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The Religious Left’s traditional silence or muted tones about Islamist attacks on Christians globally is becoming increasingly difficult. Attacks on Iraq’s diminishing Christian community have prompted left-leaning U.S. and Western church groups to speak. But Iraq was always easier, because the Religious Left could ultimately blame the U.S. The New Year’s Eve attack on the Egyptian Coptic church in Alexandria, killing 21, and wounding 80 or more others, could not be directly faulted on U.S. policy. But the assault was so brutal that some response from otherwise usually tepid church groups was required. Acknowledging Islamist brutality must be discretely handled, because the Religious Left in no way wants to disrupt interfaith dialogue or publicly admit to any intrinsic problems with any form of Islam.
A news release from the Geneva-based World Council of Churches condemned the “vicious attack” in Egypt and recalled another attack on Coptic worshippers last year. It urged Egyptian President Mubarak and others in the region, including “religious leaders,” to “act swiftly and boldly to safeguard the fundamental religious rights of worshippers of all faiths.” The WCC cryptically noted that “many different faith traditions have been targets of violence by extremists,” without explaining who these “extremists” are. It implored a common political and religious front against “negative trends” through “peaceful means,” including “dialogue and partnership between Christians and Muslims in Egypt and throughout the world.”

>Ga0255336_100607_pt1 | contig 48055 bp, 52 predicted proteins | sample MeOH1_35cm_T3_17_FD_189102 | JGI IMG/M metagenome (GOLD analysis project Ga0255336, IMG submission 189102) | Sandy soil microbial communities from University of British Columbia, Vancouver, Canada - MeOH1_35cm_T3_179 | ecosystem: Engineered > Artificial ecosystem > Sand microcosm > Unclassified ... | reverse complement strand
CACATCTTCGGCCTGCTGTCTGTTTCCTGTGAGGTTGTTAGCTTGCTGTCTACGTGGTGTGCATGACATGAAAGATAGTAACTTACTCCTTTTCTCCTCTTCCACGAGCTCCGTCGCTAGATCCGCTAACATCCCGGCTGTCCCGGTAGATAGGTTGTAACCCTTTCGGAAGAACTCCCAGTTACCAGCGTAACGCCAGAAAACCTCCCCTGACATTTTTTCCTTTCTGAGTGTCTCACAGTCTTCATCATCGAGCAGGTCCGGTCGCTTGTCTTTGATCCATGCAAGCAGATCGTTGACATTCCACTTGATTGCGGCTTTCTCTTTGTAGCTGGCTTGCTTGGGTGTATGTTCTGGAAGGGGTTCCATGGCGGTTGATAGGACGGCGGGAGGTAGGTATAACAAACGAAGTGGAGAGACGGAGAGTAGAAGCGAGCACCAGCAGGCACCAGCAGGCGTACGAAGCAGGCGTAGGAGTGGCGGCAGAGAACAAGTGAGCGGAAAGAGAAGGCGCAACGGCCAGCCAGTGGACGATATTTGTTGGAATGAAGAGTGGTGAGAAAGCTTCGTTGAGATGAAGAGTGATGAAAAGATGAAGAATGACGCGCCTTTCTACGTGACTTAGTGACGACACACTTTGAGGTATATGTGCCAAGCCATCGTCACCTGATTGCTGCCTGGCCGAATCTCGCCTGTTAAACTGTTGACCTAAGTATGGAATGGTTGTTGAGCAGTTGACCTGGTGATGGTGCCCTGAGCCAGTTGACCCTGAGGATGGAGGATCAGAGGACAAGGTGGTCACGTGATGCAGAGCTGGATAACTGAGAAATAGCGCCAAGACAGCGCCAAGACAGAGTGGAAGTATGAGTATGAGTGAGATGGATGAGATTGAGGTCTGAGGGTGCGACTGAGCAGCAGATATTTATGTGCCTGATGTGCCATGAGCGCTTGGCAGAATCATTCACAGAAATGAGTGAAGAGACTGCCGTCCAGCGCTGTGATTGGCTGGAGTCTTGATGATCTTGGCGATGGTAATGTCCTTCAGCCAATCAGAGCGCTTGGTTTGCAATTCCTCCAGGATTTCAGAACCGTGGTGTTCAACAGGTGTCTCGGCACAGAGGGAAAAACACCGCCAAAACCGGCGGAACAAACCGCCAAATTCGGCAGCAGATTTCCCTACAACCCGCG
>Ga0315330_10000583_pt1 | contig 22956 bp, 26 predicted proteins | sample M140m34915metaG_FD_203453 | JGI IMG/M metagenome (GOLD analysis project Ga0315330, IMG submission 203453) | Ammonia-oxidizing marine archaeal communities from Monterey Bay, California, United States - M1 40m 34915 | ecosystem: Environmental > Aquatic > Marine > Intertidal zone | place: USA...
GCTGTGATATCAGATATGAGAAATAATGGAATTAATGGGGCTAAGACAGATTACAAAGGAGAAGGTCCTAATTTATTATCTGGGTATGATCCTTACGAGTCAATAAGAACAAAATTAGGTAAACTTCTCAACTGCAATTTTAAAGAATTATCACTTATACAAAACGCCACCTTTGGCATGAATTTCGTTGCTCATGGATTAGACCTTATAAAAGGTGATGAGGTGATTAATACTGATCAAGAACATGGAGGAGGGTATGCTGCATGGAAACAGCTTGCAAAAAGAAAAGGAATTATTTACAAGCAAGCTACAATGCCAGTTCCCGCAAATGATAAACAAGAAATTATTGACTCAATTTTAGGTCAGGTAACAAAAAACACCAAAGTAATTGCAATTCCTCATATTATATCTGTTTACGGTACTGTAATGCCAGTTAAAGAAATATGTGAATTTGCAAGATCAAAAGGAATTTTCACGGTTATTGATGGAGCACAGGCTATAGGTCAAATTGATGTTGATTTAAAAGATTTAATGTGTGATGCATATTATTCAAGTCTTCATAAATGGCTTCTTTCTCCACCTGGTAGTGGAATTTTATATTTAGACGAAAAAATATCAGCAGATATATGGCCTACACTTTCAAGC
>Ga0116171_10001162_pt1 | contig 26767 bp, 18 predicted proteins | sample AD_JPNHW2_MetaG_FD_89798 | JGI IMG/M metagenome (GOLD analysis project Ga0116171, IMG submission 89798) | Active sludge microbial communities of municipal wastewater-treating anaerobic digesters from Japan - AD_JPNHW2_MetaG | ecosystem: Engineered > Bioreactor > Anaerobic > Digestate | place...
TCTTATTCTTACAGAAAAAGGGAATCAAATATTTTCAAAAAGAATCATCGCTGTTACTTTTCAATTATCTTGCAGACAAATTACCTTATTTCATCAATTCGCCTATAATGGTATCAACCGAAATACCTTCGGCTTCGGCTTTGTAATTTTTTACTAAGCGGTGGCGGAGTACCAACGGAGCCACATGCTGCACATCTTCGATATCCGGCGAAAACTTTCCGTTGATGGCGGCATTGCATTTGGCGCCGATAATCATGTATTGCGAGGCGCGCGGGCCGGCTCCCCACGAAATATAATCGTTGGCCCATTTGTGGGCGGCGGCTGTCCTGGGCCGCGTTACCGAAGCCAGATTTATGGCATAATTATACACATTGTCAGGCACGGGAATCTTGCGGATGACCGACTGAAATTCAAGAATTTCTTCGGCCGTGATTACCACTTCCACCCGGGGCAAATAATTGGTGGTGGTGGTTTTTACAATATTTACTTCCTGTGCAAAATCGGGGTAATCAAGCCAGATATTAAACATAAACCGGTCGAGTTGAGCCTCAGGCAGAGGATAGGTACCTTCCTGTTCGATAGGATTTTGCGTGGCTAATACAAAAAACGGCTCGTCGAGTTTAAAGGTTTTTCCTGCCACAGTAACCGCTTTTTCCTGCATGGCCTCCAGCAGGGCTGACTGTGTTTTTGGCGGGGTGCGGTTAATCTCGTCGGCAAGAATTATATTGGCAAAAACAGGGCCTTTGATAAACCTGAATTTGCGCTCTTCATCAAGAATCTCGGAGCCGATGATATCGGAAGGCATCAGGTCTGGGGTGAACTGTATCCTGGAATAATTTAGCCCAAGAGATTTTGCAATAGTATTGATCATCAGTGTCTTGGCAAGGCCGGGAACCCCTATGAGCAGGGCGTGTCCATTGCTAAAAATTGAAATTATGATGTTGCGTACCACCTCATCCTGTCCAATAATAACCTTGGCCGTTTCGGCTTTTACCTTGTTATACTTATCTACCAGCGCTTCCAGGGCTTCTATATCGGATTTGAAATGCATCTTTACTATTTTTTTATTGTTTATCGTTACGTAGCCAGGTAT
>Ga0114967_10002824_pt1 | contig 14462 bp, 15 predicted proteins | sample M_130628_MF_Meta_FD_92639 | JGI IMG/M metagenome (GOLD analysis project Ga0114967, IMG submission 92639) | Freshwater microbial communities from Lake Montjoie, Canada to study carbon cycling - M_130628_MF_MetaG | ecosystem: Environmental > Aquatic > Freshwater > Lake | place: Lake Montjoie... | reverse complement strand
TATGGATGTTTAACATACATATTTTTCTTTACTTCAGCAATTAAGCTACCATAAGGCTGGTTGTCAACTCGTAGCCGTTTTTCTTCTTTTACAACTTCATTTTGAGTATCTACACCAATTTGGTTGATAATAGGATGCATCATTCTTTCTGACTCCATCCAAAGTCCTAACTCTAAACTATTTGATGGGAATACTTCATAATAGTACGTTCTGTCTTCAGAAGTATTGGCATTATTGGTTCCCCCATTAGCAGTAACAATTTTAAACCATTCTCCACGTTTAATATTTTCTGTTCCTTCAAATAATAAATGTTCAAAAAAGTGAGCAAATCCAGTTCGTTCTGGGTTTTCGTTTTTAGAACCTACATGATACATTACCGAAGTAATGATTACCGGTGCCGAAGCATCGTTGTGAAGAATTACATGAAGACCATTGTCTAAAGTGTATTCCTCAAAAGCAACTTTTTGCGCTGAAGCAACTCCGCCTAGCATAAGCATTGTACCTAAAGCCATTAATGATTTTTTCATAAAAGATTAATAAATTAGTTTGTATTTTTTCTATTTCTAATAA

In a separate letter to the Coptic Pope, the WCC shared its “great sadness and shock” over attacks against “innocent worshippers,” amid “continuous threats and attacks on the churches in Egypt and in other parts in the Middle East.” Again, the perpetrators of these “threats and attacks” were not named or even described. But the WCC promised “solidarity” and hoped for Coptic “courage to withstand these difficulties.”
Somewhat similarly, the chief of the U.S. National Council of Churches regretted the “perpetrators of this outrage are apparently so blinded by hatred that they have lost touch with the tenets of any known faith.” He insisted: “It is simply agonizing to think that many around the world will mistake this horror as the attack of one religious community on another.” And he asserted: “Christians, Jews and Muslims around the world are united by their outrage and condemnation of this soul-less act.” The NCC chief strongly surmised: “This is not a struggle between religions but between those who value the life of every neighbor and those who clearly do not.”
As if to prove its insistence that the anti-Coptic attacks were not by “one religious community on another,” the NCC news release extensively quoted not one but two officials of the Islamic Society of North America who deplored “reprehensible” violence by a “small faction of fanatics.”
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